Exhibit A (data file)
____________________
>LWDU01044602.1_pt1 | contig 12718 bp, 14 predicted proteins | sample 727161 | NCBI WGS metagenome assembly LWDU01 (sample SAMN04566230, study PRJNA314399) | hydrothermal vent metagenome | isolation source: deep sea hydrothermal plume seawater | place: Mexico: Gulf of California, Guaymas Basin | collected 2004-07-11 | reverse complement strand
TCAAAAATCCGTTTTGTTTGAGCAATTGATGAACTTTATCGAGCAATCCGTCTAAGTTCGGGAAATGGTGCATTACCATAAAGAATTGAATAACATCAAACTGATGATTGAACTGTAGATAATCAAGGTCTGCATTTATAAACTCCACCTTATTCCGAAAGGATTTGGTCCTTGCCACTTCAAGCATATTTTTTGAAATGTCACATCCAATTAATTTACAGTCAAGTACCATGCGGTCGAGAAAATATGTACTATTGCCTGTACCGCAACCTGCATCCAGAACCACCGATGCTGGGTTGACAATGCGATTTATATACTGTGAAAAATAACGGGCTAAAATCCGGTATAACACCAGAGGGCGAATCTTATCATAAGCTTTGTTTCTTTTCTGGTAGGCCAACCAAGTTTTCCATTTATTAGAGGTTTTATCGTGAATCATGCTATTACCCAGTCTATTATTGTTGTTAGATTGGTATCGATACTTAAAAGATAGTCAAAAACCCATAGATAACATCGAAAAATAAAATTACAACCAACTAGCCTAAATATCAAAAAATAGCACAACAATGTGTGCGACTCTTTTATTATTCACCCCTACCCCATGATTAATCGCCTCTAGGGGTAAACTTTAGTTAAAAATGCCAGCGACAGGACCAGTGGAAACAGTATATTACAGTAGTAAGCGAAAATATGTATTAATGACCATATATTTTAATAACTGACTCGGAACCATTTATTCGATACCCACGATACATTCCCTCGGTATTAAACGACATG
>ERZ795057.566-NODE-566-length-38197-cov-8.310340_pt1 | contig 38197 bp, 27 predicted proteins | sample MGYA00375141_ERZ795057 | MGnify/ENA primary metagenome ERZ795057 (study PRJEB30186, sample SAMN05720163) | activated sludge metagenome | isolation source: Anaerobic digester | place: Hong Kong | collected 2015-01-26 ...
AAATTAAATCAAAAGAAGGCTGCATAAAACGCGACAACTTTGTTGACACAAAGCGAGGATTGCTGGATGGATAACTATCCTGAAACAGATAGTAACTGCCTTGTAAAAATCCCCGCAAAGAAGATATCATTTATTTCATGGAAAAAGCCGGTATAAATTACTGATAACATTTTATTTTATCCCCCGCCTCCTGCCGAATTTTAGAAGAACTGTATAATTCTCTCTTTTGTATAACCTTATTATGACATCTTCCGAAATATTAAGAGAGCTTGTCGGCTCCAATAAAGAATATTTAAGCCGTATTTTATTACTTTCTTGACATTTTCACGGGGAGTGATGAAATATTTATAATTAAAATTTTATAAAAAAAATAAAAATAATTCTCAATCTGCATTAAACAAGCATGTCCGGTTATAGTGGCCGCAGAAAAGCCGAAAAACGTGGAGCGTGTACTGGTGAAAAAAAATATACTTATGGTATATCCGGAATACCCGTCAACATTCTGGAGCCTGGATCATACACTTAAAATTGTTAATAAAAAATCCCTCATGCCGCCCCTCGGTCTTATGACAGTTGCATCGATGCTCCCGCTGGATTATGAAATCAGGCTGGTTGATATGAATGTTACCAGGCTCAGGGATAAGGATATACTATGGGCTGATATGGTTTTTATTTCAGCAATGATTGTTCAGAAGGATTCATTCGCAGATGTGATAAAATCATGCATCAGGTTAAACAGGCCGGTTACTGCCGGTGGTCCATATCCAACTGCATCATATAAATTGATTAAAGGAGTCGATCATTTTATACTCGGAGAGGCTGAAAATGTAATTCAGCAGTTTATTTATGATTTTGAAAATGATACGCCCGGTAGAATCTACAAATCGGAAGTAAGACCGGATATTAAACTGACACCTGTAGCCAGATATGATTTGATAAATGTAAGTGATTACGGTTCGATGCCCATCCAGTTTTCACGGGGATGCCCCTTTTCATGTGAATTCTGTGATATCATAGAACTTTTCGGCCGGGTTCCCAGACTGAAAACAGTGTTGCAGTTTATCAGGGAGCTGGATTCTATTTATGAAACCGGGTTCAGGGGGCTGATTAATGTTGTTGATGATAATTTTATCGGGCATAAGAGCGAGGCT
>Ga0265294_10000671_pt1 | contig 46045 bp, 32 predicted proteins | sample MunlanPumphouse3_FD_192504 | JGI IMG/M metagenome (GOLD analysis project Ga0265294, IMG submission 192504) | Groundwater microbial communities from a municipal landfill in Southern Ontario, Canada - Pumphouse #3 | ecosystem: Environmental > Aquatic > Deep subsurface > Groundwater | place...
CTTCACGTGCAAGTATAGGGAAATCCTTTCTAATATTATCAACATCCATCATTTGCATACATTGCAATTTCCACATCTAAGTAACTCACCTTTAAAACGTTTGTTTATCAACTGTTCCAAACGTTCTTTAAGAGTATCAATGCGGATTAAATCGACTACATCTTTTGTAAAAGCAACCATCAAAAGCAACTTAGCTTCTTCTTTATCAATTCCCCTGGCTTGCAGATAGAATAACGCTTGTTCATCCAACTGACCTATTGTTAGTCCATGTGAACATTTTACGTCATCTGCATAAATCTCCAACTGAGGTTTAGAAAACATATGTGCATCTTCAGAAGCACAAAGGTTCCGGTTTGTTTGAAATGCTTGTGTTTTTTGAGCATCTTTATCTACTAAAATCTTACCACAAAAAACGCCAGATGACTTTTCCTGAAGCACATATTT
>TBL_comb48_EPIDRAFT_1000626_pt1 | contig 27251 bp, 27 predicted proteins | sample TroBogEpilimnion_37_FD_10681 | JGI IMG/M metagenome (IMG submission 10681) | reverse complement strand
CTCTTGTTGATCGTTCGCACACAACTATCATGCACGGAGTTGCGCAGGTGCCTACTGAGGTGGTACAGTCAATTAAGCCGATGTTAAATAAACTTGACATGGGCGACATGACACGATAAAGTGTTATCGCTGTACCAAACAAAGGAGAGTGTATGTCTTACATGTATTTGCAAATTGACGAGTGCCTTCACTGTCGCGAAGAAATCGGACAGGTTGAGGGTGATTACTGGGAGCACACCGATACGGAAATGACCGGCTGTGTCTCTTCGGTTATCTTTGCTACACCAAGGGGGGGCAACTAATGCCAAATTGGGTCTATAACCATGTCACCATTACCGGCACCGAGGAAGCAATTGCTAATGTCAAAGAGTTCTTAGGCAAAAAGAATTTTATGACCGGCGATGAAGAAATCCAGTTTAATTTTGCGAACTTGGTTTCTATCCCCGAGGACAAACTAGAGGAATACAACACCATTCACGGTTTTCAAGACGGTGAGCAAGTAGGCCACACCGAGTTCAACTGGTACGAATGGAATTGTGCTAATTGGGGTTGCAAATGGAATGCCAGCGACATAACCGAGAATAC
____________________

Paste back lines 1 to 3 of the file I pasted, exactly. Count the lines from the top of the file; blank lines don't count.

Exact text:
>LWDU01044602.1_pt1 | contig 12718 bp, 14 predicted proteins | sample 727161 | NCBI WGS metagenome assembly LWDU01 (sample SAMN04566230, study PRJNA314399) | hydrothermal vent metagenome | isolation source: deep sea hydrothermal plume seawater | place: Mexico: Gulf of California, Guaymas Basin | collected 2004-07-11 | reverse complement strand
TCAAAAATCCGTTTTGTTTGAGCAATTGATGAACTTTATCGAGCAATCCGTCTAAGTTCGGGAAATGGTGCATTACCATAAAGAATTGAATAACATCAAACTGATGATTGAACTGTAGATAATCAAGGTCTGCATTTATAAACTCCACCTTATTCCGAAAGGATTTGGTCCTTGCCACTTCAAGCATATTTTTTGAAATGTCACATCCAATTAATTTACAGTCAAGTACCATGCGGTCGAGAAAATATGTACTATTGCCTGTACCGCAACCTGCATCCAGAACCACCGATGCTGGGTTGACAATGCGATTTATATACTGTGAAAAATAACGGGCTAAAATCCGGTATAACACCAGAGGGCGAATCTTATCATAAGCTTTGTTTCTTTTCTGGTAGGCCAACCAAGTTTTCCATTTATTAGAGGTTTTATCGTGAATCATGCTATTACCCAGTCTATTATTGTTGTTAGATTGGTATCGATACTTAAAAGATAGTCAAAAACCCATAGATAACATCGAAAAATAAAATTACAACCAACTAGCCTAAATATCAAAAAATAGCACAACAATGTGTGCGACTCTTTTATTATTCACCCCTACCCCATGATTAATCGCCTCTAGGGGTAAACTTTAGTTAAAAATGCCAGCGACAGGACCAGTGGAAACAGTATATTACAGTAGTAAGCGAAAATATGTATTAATGACCATATATTTTAATAACTGACTCGGAACCATTTATTCGATACCCACGATACATTCCCTCGGTATTAAACGACATG
>ERZ795057.566-NODE-566-length-38197-cov-8.310340_pt1 | contig 38197 bp, 27 predicted proteins | sample MGYA00375141_ERZ795057 | MGnify/ENA primary metagenome ERZ795057 (study PRJEB30186, sample SAMN05720163) | activated sludge metagenome | isolation source: Anaerobic digester | place: Hong Kong | collected 2015-01-26 ...